While one cannot assume that followers of one subgenre are fans of another, or that the metal audience of one country is comparable to another, or that fans in the 1980s are similar to fans in the 2000s (Weinstein 2000:97), the community surrounding these four bands is more or less the same. All four bands originate from Europe, and each is at the top of its genre in terms of respect and notoriety. Blind Guardian and Battlelore continue to tour extensively, Varg Vikernes continues to draw attention to himself and his music through his writings, and Summoning increases their exposure with every release. With the Internet as a tool for promoting music and fostering fan communities (Hodkinson 2003), it is unlikely that fans of one band are unfamiliar with the others, even if they don't enjoy the music.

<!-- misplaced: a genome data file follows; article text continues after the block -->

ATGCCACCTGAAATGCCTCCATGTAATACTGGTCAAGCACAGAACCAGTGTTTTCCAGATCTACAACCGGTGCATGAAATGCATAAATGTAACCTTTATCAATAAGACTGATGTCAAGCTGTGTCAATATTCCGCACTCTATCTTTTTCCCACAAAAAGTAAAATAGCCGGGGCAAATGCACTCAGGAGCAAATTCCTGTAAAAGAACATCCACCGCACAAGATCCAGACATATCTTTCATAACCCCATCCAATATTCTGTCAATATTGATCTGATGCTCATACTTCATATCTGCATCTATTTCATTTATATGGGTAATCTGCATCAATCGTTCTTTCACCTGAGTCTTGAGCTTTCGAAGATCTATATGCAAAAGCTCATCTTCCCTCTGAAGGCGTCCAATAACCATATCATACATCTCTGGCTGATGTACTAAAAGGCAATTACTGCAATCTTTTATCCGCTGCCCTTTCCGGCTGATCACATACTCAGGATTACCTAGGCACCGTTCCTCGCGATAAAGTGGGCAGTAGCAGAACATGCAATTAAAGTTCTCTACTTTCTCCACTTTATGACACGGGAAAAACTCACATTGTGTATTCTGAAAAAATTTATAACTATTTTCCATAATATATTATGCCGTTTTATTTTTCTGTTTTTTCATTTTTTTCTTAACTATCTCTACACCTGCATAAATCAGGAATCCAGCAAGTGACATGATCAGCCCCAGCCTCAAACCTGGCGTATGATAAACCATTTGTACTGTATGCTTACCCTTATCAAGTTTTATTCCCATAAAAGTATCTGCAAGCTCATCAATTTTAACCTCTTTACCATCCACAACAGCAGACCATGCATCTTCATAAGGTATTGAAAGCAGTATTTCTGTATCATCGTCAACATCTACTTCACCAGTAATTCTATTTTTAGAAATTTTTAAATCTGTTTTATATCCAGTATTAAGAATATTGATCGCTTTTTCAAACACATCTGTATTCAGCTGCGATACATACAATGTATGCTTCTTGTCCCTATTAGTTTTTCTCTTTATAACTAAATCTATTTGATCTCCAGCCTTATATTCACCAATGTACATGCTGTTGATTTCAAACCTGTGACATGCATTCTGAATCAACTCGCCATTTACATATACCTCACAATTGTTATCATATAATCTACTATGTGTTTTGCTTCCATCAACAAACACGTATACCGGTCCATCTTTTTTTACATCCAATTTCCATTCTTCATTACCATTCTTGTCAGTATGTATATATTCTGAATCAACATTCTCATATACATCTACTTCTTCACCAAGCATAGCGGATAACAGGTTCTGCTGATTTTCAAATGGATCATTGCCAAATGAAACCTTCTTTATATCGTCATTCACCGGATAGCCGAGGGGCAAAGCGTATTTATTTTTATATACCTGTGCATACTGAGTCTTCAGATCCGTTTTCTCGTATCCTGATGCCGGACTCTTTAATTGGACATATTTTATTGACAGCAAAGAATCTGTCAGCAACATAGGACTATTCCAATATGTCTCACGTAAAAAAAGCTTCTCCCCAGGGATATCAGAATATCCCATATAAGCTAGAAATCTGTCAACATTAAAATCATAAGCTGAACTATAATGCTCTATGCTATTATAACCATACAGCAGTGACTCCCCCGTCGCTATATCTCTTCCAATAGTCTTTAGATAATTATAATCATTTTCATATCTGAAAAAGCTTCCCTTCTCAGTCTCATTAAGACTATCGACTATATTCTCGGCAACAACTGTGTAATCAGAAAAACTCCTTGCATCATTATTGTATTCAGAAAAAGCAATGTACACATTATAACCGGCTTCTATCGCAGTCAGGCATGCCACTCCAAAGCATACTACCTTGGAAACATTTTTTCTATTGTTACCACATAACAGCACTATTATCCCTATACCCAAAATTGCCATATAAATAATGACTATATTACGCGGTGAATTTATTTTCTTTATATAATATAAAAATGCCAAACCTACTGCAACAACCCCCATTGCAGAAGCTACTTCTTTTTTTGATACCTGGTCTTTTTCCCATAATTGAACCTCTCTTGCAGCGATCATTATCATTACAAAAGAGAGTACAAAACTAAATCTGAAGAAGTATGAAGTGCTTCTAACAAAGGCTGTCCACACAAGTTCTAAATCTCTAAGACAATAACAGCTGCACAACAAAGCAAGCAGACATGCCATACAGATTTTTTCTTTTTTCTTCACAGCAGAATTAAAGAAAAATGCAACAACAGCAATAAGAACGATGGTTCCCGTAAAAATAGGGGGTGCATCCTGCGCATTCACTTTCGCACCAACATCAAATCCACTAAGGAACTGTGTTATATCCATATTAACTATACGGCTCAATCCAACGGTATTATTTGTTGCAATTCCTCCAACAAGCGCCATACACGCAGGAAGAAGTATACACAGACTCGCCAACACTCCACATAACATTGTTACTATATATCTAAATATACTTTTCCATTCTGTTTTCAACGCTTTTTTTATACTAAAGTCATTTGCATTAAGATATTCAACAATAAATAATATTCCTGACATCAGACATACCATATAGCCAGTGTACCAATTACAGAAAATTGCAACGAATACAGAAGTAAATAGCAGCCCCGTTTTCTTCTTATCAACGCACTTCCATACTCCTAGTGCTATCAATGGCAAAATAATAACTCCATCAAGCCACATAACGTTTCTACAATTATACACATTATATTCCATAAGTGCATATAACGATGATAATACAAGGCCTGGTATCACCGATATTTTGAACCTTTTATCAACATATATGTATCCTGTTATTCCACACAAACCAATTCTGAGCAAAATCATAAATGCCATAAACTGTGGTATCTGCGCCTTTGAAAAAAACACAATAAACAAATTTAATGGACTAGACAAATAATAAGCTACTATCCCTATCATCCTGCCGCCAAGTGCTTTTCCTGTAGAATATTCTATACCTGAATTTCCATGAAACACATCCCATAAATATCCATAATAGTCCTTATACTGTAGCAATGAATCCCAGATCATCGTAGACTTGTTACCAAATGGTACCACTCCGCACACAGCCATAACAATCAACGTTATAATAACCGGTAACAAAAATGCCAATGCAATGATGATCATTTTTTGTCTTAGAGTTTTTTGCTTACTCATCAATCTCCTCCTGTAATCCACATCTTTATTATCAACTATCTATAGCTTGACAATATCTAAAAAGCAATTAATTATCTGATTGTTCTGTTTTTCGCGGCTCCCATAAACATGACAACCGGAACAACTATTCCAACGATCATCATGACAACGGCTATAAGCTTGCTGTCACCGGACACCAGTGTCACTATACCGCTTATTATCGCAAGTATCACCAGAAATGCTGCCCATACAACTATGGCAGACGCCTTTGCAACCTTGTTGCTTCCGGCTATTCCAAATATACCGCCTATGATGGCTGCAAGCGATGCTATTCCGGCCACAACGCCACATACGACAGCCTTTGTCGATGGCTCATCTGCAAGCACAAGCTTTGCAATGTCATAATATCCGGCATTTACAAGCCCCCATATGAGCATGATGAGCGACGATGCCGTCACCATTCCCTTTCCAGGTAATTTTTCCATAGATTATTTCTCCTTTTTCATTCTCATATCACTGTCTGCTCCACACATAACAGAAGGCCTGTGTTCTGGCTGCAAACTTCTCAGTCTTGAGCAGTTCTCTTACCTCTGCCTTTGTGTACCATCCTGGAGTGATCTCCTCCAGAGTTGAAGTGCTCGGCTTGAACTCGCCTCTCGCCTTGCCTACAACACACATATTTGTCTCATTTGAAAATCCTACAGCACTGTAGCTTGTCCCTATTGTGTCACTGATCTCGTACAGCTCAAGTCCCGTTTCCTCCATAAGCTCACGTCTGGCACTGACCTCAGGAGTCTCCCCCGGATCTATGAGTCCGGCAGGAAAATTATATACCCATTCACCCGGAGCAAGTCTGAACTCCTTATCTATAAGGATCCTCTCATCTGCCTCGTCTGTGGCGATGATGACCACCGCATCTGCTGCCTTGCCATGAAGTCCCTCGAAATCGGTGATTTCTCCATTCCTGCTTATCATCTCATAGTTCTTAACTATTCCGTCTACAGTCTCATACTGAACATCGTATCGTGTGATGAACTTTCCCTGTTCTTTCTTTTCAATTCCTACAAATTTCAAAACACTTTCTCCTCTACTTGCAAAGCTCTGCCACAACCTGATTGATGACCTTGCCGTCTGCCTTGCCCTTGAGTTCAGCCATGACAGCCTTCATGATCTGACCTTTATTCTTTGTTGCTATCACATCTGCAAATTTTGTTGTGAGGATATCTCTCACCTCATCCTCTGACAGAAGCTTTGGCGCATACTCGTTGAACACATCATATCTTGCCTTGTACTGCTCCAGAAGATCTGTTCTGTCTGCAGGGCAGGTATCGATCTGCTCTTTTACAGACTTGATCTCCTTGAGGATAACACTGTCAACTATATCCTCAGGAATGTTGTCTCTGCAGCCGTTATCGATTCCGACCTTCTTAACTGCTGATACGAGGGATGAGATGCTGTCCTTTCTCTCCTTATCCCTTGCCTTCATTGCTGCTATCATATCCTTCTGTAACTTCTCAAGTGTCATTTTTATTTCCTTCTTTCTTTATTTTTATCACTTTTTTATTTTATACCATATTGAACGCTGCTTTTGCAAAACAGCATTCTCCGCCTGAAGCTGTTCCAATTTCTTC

Members of Battlelore in Spain, 2004. Offstage, this band's male and female "dress codes" are similar. Battlelore promotional image.
Although metal audiences are split roughly 50/50 along gender lines (Weinstein 2000:134), with metal musicians an overwhelming proportion are male, and metal's themes center on untamed masculinity in all its forms. It is not surprising that metal bands commonly identify with Tolkien's writings, where men do the battling. There is a sense of a "boy's only club," like the Inklings formed by Tolkien and C. S. Lewis during their Oxford days. Even Battlelore's female vocals serve as a means to highlight the difference between the two genders. Tolkien's world is the ultimate metal fantasy—a world almost without women, a world where the metal ideals of freedom, power, and (male) fellowship are prized above all else.